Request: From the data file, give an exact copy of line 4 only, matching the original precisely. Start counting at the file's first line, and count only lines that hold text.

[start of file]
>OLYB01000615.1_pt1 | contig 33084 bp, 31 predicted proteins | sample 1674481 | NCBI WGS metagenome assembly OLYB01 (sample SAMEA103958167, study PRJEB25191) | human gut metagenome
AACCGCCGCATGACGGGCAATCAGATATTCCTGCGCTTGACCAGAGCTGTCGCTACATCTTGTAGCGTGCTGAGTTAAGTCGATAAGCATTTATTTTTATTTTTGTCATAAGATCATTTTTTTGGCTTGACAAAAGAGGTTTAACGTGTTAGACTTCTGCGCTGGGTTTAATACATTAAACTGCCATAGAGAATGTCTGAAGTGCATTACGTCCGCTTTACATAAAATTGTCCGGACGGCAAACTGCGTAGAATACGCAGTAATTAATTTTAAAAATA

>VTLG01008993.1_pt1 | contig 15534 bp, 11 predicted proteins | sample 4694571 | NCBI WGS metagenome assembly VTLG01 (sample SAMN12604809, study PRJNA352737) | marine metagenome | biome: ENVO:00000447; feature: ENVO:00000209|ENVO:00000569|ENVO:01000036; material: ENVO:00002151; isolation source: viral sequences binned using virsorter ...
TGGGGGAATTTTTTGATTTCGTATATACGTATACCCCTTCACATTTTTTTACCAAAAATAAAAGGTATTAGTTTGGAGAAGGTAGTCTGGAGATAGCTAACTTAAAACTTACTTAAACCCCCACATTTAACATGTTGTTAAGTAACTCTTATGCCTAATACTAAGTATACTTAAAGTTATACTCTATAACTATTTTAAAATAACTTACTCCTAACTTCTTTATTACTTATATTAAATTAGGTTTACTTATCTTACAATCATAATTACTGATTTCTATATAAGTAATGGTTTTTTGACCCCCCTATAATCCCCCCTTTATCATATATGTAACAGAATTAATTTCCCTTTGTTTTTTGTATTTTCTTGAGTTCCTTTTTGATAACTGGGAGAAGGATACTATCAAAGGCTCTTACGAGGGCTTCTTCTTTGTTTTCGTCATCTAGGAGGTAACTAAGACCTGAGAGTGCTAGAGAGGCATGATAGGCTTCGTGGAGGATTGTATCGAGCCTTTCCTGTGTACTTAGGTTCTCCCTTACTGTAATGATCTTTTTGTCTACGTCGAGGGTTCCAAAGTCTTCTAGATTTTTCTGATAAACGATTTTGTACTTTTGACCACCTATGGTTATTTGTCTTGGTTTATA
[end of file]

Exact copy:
TGGGGGAATTTTTTGATTTCGTATATACGTATACCCCTTCACATTTTTTTACCAAAAATAAAAGGTATTAGTTTGGAGAAGGTAGTCTGGAGATAGCTAACTTAAAACTTACTTAAACCCCCACATTTAACATGTTGTTAAGTAACTCTTATGCCTAATACTAAGTATACTTAAAGTTATACTCTATAACTATTTTAAAATAACTTACTCCTAACTTCTTTATTACTTATATTAAATTAGGTTTACTTATCTTACAATCATAATTACTGATTTCTATATAAGTAATGGTTTTTTGACCCCCCTATAATCCCCCCTTTATCATATATGTAACAGAATTAATTTCCCTTTGTTTTTTGTATTTTCTTGAGTTCCTTTTTGATAACTGGGAGAAGGATACTATCAAAGGCTCTTACGAGGGCTTCTTCTTTGTTTTCGTCATCTAGGAGGTAACTAAGACCTGAGAGTGCTAGAGAGGCATGATAGGCTTCGTGGAGGATTGTATCGAGCCTTTCCTGTGTACTTAGGTTCTCCCTTACTGTAATGATCTTTTTGTCTACGTCGAGGGTTCCAAAGTCTTCTAGATTTTTCTGATAAACGATTTTGTACTTTTGACCACCTATGGTTATTTGTCTTGGTTTATA